22 July, 2012
22 July 2012
I won't have a chapter for today, but did want to post this article--not as an example of someone who did everything right, because this young man didn’t, but of the importance of attitude, determination, persistence and an ability to look at things in a different way than most people might, when it comes to making it through difficult situations.
I like that that after all the difficulty he came across during his adventure, he's still able to say that it “wasn’t even a bad experience.” I’d go wandering the backcountry with this guy, any day.
ST. GEORGE — At 6 feet 4 inches tall, William LaFever's weight was down to a near fatal 128 pounds when he was rescued July 12 after spending several weeks in the remote desert of southeastern Utah.
Thursday night, he was released from the hospital after being treated for severe malnourishment and was headed back home to Colorado to be reunited with his family. He has remained independent since his rescue. He did not want his family to visit him in the hospital and declined their offer to come to Utah to take him home.
LaFever is a 28-year-old man with autism. In early June, he left his home to come to Utah on a "mission." He felt he had to answer the call of the desert, he said, and he felt he needed to come to Utah to be reborn.
"I didn't think I was going to die out there," he said. "I never believed that. It just wasn't time."
As he prepared to board a bus to head home for Colorado Springs Thursday, he admitted that his adventure turned into a situation of life or death, but he believes his mind overcame his body.
"In total, I was about 35 days in the desert. My journey began on June 3," LaFever said.
A few days into his adventure, he called his father from Boulder to say that some of his hiking gear had been stolen and he had run out of money. LaFever's father told him to get a ride to Page, Ariz., where he would send him a money transfer.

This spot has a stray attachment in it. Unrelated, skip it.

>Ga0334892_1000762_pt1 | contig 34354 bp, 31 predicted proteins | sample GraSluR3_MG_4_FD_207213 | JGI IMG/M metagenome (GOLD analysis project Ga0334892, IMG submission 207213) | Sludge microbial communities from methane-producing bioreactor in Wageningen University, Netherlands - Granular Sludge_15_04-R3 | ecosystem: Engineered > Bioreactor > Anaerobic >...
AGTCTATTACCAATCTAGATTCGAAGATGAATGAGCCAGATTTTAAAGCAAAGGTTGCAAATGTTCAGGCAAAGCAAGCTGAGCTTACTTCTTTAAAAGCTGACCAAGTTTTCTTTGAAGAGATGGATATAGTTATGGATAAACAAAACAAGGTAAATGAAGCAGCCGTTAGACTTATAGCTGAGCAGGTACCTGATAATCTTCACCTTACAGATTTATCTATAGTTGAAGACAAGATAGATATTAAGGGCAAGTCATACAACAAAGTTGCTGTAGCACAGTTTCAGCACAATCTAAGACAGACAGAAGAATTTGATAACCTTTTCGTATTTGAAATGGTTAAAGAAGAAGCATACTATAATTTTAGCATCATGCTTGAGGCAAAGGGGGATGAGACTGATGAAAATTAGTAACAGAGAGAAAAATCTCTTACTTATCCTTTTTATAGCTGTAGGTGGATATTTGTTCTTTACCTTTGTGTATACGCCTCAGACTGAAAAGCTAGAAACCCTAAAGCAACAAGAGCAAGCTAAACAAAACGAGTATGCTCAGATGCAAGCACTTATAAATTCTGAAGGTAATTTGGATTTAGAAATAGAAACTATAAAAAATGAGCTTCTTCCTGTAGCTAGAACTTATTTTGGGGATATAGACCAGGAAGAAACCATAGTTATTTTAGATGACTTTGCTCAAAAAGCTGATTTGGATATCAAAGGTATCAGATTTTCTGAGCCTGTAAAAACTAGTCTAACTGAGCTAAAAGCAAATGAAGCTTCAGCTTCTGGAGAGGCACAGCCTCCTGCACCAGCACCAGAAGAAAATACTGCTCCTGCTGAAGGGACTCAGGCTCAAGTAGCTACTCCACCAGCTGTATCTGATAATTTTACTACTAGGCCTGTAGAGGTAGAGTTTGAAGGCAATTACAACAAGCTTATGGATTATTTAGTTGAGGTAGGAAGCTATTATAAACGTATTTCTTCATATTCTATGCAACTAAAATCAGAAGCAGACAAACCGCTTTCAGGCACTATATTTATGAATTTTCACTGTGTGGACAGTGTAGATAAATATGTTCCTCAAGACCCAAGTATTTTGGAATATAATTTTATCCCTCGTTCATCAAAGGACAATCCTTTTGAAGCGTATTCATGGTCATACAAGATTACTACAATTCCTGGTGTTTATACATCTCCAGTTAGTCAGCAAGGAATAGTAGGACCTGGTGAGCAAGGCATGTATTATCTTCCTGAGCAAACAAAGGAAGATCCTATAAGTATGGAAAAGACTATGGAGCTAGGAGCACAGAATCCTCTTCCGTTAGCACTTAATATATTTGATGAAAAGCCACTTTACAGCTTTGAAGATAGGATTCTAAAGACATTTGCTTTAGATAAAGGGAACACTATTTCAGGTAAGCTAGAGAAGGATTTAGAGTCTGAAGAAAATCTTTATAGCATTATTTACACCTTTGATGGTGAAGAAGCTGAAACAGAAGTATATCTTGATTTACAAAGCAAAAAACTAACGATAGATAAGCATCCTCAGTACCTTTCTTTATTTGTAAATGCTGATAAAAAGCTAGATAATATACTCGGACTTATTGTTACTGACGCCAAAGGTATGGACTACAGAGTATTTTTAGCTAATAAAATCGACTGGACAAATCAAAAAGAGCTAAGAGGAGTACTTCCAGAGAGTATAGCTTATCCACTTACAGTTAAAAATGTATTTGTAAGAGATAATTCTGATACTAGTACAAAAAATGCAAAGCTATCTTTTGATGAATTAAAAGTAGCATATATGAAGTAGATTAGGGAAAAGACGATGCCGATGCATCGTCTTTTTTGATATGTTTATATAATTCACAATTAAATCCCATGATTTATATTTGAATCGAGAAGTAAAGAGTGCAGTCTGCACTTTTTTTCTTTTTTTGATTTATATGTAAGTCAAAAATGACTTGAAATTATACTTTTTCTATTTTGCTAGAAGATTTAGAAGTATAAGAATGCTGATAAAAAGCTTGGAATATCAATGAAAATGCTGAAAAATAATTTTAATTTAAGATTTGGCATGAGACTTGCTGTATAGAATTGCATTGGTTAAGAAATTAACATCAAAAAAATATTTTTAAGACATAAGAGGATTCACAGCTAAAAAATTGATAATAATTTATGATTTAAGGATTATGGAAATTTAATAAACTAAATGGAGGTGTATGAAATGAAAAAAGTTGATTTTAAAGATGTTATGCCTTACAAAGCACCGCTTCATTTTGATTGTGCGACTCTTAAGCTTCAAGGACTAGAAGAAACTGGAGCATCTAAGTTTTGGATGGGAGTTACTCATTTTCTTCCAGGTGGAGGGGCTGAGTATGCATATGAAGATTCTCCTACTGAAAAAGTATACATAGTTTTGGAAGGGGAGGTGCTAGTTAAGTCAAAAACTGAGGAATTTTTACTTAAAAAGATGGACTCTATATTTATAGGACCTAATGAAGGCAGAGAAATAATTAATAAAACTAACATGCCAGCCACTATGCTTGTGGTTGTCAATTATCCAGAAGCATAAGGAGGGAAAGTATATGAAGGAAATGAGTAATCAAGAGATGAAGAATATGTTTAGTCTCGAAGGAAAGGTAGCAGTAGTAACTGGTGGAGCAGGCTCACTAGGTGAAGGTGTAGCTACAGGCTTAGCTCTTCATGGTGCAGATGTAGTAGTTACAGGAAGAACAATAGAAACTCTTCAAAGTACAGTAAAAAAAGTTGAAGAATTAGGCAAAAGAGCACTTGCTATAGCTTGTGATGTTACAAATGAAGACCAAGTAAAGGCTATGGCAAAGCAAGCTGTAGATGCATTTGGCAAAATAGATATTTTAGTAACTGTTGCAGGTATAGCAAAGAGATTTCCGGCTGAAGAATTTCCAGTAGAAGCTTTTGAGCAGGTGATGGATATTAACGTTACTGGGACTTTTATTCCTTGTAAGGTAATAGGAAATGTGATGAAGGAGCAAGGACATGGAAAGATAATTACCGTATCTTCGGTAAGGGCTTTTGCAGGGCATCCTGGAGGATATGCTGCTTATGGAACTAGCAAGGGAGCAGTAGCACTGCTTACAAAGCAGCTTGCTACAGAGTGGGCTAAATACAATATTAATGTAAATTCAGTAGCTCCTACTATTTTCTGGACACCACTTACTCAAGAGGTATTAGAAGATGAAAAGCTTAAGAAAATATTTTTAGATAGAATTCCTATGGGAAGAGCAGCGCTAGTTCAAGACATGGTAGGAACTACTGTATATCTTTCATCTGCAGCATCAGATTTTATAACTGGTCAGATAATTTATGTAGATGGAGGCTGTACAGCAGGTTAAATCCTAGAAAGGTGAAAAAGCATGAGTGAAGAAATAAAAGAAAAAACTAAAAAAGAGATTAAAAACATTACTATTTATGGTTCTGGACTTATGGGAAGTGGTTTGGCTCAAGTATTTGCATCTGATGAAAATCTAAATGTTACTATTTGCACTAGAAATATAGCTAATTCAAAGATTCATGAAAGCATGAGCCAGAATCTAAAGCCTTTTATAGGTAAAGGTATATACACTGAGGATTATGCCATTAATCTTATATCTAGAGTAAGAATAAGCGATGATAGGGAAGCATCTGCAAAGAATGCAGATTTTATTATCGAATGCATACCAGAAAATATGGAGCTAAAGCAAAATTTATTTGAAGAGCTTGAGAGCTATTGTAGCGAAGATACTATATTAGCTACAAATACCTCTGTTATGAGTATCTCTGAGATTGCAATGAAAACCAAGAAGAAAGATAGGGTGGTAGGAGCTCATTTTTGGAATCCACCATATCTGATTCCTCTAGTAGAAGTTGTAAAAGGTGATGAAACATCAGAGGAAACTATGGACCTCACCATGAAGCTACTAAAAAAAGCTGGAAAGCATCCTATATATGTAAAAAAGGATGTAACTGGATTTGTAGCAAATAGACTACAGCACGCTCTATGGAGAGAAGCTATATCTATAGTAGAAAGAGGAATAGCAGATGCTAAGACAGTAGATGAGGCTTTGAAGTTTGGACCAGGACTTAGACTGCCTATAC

LaFever, who was accompanied by his dog, apparently decided to hike down the Escalante River to Lake Powell to find a boat ride to Page. That was all but impossible, especially considering the limited food and equipment he had with him. During the hike down the river, his dog ran away and LaFever ran out of food.
"It was the most honest meditation I have ever done," LaFever said. "It wasn't even a bad experience."
He kept cool during the day by sitting in the river, but at night it was a different story. "At night I had just a thin sheet to curl up with, and I would be in a ball," he recalled.
He survived with really nothing but his own will power, and he used his mind to dream about foods he wanted to eat as he really ate snakes, frogs, plants and roots.
"I've eaten things that would probably gross you out," he said. "I was 128 pounds in Panguitch; and before that, a few months ago, I remember weighing about 165 pounds."
Around 3:30 p.m. on July 12, searchers in the helicopter spotted LaFever sitting in the river waving his arms. Officials said he likely would not have survived another 24 hours.
He was flown to an area hospital in stable condition. LaFever was quick to thank his rescuers and the medical team who nursed him back to health over the past week.
As for why he ventured into a very remote wilderness by himself, he said it is something he can't express in words. "I just had to do it. I can't explain it. I knew what I was doing."
"My mind didn't suffer. My body and my spirit didn't suffer," LaFever continued. "I have never felt such weakness, but weakness was only for the body."